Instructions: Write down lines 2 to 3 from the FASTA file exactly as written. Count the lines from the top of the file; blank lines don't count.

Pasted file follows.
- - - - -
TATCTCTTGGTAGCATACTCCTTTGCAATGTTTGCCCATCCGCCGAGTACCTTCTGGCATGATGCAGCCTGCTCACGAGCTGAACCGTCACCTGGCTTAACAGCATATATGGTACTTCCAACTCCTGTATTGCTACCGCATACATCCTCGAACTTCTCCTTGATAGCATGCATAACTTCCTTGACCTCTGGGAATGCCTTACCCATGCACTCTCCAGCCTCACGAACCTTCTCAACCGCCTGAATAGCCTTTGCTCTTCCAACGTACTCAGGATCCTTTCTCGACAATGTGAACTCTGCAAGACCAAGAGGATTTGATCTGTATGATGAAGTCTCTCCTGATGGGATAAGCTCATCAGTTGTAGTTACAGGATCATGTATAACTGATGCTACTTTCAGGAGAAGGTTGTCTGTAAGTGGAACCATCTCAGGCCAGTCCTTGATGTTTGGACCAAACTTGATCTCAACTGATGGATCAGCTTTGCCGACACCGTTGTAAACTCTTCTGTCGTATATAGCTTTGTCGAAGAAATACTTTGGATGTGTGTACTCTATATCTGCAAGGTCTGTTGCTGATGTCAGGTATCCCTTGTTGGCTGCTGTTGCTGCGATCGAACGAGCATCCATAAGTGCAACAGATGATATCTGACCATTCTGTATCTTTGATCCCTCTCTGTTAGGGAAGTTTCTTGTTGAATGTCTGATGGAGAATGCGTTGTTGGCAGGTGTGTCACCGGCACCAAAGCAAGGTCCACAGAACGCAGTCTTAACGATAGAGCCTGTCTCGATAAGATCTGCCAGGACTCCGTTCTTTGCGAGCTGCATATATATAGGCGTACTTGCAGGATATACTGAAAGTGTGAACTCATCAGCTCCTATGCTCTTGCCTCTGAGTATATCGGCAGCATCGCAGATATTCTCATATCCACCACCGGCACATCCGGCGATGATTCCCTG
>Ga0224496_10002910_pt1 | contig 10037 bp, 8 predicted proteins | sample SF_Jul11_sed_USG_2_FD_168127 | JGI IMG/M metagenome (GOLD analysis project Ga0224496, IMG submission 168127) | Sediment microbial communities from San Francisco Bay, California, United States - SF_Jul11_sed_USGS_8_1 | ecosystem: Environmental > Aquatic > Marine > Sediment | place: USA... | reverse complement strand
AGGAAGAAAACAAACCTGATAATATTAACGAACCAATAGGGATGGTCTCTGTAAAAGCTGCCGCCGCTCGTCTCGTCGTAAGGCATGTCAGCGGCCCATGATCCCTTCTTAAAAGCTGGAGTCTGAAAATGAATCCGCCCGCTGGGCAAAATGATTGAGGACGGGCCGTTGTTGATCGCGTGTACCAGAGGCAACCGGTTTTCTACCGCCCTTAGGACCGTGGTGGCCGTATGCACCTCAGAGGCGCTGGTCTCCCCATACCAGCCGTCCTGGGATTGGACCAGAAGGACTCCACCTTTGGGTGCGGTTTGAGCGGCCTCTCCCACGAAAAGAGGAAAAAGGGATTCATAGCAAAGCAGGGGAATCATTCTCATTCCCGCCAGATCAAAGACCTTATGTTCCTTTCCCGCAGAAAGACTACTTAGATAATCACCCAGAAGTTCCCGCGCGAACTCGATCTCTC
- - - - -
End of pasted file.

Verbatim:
>Ga0224496_10002910_pt1 | contig 10037 bp, 8 predicted proteins | sample SF_Jul11_sed_USG_2_FD_168127 | JGI IMG/M metagenome (GOLD analysis project Ga0224496, IMG submission 168127) | Sediment microbial communities from San Francisco Bay, California, United States - SF_Jul11_sed_USGS_8_1 | ecosystem: Environmental > Aquatic > Marine > Sediment | place: USA... | reverse complement strand
AGGAAGAAAACAAACCTGATAATATTAACGAACCAATAGGGATGGTCTCTGTAAAAGCTGCCGCCGCTCGTCTCGTCGTAAGGCATGTCAGCGGCCCATGATCCCTTCTTAAAAGCTGGAGTCTGAAAATGAATCCGCCCGCTGGGCAAAATGATTGAGGACGGGCCGTTGTTGATCGCGTGTACCAGAGGCAACCGGTTTTCTACCGCCCTTAGGACCGTGGTGGCCGTATGCACCTCAGAGGCGCTGGTCTCCCCATACCAGCCGTCCTGGGATTGGACCAGAAGGACTCCACCTTTGGGTGCGGTTTGAGCGGCCTCTCCCACGAAAAGAGGAAAAAGGGATTCATAGCAAAGCAGGGGAATCATTCTCATTCCCGCCAGATCAAAGACCTTATGTTCCTTTCCCGCAGAAAGACTACTTAGATAATCACCCAGAAGTTCCCGCGCGAACTCGATCTCTC